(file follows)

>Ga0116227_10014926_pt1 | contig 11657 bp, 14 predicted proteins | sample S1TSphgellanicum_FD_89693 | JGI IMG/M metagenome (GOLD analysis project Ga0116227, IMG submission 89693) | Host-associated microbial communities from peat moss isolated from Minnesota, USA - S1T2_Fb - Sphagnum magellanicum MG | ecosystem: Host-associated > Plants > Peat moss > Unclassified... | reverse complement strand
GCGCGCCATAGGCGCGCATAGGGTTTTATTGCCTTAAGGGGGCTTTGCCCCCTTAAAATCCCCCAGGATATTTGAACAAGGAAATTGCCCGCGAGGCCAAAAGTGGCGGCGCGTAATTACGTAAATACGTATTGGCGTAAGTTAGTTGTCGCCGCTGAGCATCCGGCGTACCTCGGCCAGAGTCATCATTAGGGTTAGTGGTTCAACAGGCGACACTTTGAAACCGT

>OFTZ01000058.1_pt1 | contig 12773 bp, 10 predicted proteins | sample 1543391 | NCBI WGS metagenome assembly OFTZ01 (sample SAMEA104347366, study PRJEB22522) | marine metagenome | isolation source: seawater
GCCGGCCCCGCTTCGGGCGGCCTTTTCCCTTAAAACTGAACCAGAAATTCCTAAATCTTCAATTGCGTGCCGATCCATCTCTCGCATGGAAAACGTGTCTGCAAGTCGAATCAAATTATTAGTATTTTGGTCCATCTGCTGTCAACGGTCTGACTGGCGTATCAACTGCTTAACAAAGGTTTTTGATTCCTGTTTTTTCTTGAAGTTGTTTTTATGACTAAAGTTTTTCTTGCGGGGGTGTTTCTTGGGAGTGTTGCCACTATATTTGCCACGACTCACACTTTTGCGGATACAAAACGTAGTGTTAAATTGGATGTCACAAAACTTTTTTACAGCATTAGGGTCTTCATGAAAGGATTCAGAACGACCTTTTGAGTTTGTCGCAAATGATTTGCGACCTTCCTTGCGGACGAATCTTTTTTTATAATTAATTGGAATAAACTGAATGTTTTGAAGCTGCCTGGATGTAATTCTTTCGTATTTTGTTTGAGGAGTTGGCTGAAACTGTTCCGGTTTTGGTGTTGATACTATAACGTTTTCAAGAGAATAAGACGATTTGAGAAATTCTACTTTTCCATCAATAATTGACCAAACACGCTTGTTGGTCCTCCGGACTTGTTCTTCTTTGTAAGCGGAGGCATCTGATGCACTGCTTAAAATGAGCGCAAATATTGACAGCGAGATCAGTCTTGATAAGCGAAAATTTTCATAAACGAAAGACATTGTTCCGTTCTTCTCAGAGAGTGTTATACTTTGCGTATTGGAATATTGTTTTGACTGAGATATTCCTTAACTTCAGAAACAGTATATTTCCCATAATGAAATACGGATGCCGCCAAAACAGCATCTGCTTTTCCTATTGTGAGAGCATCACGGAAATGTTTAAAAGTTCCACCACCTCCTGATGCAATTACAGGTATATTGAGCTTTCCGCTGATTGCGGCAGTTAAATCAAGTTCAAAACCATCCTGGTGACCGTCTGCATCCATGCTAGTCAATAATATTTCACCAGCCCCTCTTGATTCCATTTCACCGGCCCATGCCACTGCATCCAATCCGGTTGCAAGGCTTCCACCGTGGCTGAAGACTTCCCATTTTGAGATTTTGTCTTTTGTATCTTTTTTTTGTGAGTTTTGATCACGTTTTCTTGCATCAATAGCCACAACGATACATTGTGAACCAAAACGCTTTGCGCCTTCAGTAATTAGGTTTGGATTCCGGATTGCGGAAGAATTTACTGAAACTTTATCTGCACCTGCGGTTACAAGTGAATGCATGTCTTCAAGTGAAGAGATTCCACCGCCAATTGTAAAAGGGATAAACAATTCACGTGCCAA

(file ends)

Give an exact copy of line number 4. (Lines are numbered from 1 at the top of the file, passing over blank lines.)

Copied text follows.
GCCGGCCCCGCTTCGGGCGGCCTTTTCCCTTAAAACTGAACCAGAAATTCCTAAATCTTCAATTGCGTGCCGATCCATCTCTCGCATGGAAAACGTGTCTGCAAGTCGAATCAAATTATTAGTATTTTGGTCCATCTGCTGTCAACGGTCTGACTGGCGTATCAACTGCTTAACAAAGGTTTTTGATTCCTGTTTTTTCTTGAAGTTGTTTTTATGACTAAAGTTTTTCTTGCGGGGGTGTTTCTTGGGAGTGTTGCCACTATATTTGCCACGACTCACACTTTTGCGGATACAAAACGTAGTGTTAAATTGGATGTCACAAAACTTTTTTACAGCATTAGGGTCTTCATGAAAGGATTCAGAACGACCTTTTGAGTTTGTCGCAAATGATTTGCGACCTTCCTTGCGGACGAATCTTTTTTTATAATTAATTGGAATAAACTGAATGTTTTGAAGCTGCCTGGATGTAATTCTTTCGTATTTTGTTTGAGGAGTTGGCTGAAACTGTTCCGGTTTTGGTGTTGATACTATAACGTTTTCAAGAGAATAAGACGATTTGAGAAATTCTACTTTTCCATCAATAATTGACCAAACACGCTTGTTGGTCCTCCGGACTTGTTCTTCTTTGTAAGCGGAGGCATCTGATGCACTGCTTAAAATGAGCGCAAATATTGACAGCGAGATCAGTCTTGATAAGCGAAAATTTTCATAAACGAAAGACATTGTTCCGTTCTTCTCAGAGAGTGTTATACTTTGCGTATTGGAATATTGTTTTGACTGAGATATTCCTTAACTTCAGAAACAGTATATTTCCCATAATGAAATACGGATGCCGCCAAAACAGCATCTGCTTTTCCTATTGTGAGAGCATCACGGAAATGTTTAAAAGTTCCACCACCTCCTGATGCAATTACAGGTATATTGAGCTTTCCGCTGATTGCGGCAGTTAAATCAAGTTCAAAACCATCCTGGTGACCGTCTGCATCCATGCTAGTCAATAATATTTCACCAGCCCCTCTTGATTCCATTTCACCGGCCCATGCCACTGCATCCAATCCGGTTGCAAGGCTTCCACCGTGGCTGAAGACTTCCCATTTTGAGATTTTGTCTTTTGTATCTTTTTTTTGTGAGTTTTGATCACGTTTTCTTGCATCAATAGCCACAACGATACATTGTGAACCAAAACGCTTTGCGCCTTCAGTAATTAGGTTTGGATTCCGGATTGCGGAAGAATTTACTGAAACTTTATCTGCACCTGCGGTTACAAGTGAATGCATGTCTTCAAGTGAAGAGATTCCACCGCCAATTGTAAAAGGGATAAACAATTCACGTGCCAA